award of injunctive relief and its analysis of the
sufficiency of the evidence to support the fraud
claims." Id. (citing Reisinger, 2017
WL 4164197, at *11). After considering these issues and
errors cumulatively, the court vacated the judgment,
Those are not all of the issues briefed in the pending
motions. The state of the briefing leaves the court with a
herculean task if it is to even determine whether some of
Reisinger’s arguments truly rehash issues argued and
resolved in the September 2017 opinion and decided by the
jury. The court would have to sift through the prior briefs,
the opinion, and the mountain of trial transcripts. That is
not the court’s job. All issues raised in the present
briefing remain open to the parties in future proceedings
(subject to the usual reconsideration standards, of course),
and the parties better cite the briefs, the trial
transcripts, and the record precisely in the future.
. . .
With the judgment vacated, Reisinger will have 28 days in
which to move for reconsideration or to set aside findings
under Rule 52(b). Any such motion should cite the record
precisely and in detail, and a motion that fails to do that
and present the issues fully will be summarily stricken. The
court expects the parties to circulate a proposed judgment
when it comes time to enter one and litigate issues of form
before its entry.
Id. at 5–6. Reisinger then filed the motion to
reconsider and to amend findings presently before the court.
cites Federal Rules of Civil Procedure 59(e) (motion for new
trial) and 52(b) (setting aside court-made findings of fact)
in her opening motion. Mot. Reconsider 1, ECF No. 246;
see also Mem. Supp. Mot. Reconsider 1, ECF No. 247.
However, Reisinger "acknowledges" in her reply that
"the applicable legal standard for Reisinger’s
motion is that it must be based on manifest errors of fact or
law." ECF No. 254 at 2. Reisinger and the CFTC therefore
agree that the standard for an interlocutory motion for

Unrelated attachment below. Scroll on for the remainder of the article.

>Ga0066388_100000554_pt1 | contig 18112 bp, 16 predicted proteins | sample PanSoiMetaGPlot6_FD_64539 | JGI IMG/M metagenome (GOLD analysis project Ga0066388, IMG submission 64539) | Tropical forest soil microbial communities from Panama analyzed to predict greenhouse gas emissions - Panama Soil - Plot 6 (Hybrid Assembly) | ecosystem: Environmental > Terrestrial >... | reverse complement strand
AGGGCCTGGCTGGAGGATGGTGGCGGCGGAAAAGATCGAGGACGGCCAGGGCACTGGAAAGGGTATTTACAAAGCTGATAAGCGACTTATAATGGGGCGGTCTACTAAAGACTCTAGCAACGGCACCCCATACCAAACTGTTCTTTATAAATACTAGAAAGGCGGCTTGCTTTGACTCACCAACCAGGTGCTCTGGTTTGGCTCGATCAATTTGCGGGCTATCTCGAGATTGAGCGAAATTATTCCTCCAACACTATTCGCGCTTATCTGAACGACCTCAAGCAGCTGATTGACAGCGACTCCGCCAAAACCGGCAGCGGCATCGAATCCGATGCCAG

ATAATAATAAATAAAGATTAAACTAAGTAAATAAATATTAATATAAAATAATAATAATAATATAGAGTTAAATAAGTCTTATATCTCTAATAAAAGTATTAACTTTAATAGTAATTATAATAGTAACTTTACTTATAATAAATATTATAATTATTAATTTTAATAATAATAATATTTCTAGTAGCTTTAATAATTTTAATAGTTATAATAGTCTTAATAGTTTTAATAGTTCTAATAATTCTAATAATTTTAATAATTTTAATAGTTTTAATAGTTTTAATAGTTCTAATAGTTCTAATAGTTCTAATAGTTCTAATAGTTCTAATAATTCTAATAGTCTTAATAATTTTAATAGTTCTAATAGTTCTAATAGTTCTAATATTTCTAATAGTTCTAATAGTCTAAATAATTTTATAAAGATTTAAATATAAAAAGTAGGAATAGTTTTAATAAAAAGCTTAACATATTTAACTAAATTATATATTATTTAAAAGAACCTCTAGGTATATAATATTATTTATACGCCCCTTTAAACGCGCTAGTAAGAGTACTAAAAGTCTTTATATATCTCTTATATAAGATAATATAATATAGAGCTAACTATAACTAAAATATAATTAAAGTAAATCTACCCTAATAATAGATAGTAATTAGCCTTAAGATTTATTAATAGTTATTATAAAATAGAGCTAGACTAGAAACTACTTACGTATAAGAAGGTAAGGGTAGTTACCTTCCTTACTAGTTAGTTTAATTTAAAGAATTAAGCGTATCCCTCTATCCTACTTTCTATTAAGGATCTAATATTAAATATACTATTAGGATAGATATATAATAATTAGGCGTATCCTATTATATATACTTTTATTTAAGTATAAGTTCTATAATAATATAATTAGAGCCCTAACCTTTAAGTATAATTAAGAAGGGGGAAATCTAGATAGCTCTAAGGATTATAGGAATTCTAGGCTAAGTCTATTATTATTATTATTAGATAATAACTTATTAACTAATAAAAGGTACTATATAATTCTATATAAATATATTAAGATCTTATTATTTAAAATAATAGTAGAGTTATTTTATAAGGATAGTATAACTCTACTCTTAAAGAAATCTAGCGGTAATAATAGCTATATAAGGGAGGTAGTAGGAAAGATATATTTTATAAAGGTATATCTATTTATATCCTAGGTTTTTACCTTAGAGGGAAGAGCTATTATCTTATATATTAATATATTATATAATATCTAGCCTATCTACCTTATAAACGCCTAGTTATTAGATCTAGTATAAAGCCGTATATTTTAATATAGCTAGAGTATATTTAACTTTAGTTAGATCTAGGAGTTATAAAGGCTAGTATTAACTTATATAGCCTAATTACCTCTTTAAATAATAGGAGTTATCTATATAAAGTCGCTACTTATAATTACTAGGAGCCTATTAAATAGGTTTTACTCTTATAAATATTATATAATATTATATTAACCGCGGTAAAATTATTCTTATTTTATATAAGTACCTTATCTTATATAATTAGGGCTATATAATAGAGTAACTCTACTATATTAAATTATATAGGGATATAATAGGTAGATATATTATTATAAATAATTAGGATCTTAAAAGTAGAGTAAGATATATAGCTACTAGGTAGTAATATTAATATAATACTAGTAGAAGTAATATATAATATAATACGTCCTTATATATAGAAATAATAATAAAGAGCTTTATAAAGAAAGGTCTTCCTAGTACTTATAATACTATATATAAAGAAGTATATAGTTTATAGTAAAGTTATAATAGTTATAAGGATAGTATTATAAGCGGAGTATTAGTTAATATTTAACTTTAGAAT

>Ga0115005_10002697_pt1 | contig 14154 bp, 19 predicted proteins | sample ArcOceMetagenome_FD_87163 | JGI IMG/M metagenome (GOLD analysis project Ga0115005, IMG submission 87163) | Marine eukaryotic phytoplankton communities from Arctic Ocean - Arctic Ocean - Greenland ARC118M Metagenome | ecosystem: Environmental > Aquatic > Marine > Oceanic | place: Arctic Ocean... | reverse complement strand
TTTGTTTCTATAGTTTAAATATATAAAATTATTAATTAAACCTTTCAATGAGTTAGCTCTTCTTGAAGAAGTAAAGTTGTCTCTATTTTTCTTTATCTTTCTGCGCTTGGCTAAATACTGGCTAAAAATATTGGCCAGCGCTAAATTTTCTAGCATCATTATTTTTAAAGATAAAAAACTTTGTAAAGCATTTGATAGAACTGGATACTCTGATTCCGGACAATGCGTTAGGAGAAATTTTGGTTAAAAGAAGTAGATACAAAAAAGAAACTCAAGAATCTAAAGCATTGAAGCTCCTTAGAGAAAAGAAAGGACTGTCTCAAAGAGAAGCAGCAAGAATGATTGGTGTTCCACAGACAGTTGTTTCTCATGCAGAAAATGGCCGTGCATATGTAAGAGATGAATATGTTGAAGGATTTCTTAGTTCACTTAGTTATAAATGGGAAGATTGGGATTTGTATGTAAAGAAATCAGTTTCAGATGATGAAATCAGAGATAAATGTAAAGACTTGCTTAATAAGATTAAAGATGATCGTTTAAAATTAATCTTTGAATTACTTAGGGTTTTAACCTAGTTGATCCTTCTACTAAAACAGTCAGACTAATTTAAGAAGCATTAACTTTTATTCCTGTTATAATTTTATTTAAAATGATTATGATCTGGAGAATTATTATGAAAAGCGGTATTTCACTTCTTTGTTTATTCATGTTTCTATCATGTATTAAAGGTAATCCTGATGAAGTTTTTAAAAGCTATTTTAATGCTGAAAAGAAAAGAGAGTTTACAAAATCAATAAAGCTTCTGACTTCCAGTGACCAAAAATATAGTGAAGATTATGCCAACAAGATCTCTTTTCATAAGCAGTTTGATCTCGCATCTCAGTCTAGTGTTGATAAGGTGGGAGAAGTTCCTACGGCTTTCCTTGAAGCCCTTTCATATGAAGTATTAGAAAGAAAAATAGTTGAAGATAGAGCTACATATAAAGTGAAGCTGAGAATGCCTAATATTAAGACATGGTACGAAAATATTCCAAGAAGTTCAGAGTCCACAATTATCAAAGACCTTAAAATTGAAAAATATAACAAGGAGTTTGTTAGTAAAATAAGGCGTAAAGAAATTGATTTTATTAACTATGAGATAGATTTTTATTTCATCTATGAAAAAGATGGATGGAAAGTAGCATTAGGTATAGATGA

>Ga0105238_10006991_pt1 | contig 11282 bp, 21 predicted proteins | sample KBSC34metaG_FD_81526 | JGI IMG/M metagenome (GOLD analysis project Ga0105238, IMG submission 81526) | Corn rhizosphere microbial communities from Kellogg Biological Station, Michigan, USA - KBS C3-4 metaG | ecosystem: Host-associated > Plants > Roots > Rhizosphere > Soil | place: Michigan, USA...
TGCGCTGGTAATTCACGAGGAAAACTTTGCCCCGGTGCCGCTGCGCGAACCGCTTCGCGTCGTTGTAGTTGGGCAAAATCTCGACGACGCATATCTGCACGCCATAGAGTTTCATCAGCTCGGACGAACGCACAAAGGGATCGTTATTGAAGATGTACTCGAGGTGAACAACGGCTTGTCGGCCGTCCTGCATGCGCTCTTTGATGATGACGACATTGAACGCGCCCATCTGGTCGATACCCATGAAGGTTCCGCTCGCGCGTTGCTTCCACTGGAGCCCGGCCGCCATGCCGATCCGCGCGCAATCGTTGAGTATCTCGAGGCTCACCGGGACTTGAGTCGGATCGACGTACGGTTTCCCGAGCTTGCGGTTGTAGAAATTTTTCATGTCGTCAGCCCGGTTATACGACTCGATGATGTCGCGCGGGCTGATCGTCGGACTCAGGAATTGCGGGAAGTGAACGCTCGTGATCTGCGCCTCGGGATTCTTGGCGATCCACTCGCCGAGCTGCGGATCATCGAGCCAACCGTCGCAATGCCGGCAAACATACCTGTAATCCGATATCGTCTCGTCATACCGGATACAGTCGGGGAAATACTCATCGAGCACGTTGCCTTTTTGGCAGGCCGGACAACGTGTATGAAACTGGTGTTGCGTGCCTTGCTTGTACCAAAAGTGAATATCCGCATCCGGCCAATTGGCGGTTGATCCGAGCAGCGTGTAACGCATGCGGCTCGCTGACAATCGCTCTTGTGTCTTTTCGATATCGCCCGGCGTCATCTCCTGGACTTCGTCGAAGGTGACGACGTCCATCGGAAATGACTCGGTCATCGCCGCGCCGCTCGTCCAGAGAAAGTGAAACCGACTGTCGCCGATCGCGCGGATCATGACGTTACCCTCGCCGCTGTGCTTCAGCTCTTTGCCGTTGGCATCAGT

for reconsideration serve a limited function: to correct
manifest errors of law or fact or to present newly discovered
evidence.” Caisse Nationale de Credit Agricole v.
CBI Indus., Inc., 90 F.3d 1264, 1270 (7th Cir. 1996)
(quoting Keene Corp. v. Int'l Fid. Ins. Co., 561
F.Supp. 656, 665 (N.D. Ill. 1982)). Because
“‘manifest error’ is not demonstrated by
the disappointment of the losing party, ” Oto v.
Metro. Life Ins. Co., 224 F.3d 601, 606 (7th Cir. 2000)
(quoting Sedrak v. Callahan, 987 F.Supp. 1063, 1069
(N.D. Ill. 1997)), a motion for reconsideration cannot be
used for “rehashing previously rejected arguments or
arguing matters that could have been heard during the
pendency of the previous motion, ” Ahmed v.
Ashcroft, 388 F.3d 247, 249 (7th Cir. 2004) (quoting
Caisse Nationale de Credit Agricole, 90 F.3d at
1270) (internal quotation marks omitted). Consequently,
“[t]he repetition of previous arguments is not
sufficient to prevail” on a motion to reconsider,
id (quoting United States v. $23, 000 in U.S.
Currency, 356 F.3d 157, 165 n.9 (1st Cir. 2004)), unless
the court misunderstood the argument in the first place,
see Bank of Waunakee v. Rochester Cheese Sales,
Inc., 906 F.2d 1185, 1191–92 (7th Cir. 1990)
(quoting Above the Belt, Inc. v. Mel Bohannan Roofing,
Inc., 99 F.R.D. 99, 101 (E.D. Va. 1983) (holding that a
motion to reconsider lies where “the Court has patently
misunderstood a party, or has made a decision outside the
adversarial issues presented to the Court by the parties, or
has made an error not of reasoning but of
apprehension”)). The party seeking reconsideration
bears the burden of explaining why the court should change
its mind. Ahmed, 388 F.3d at 249.
identifies six allegedly erroneous factual findings in the
September 2017 opinion. See Mem. Supp. Mot.
Reconsider 3–8, ECF No. 247. These errors, she argues,
should cause the court to: (1) vacate the disgorgement award
against Reisinger; (2) reduce her amount of civil monetary
penalties to approximately $25, 000; (3) vacate the
injunction barring Reisinger from trading futures; (4) enter
judgment notwithstanding the verdict dismissing the fraud
claims in Counts I– III of the complaint; (5) find that
the CFTC is not entitled to pre-judgment interest; and (6)
find that Reisinger should not be held jointly and severally
liable for ROF's ...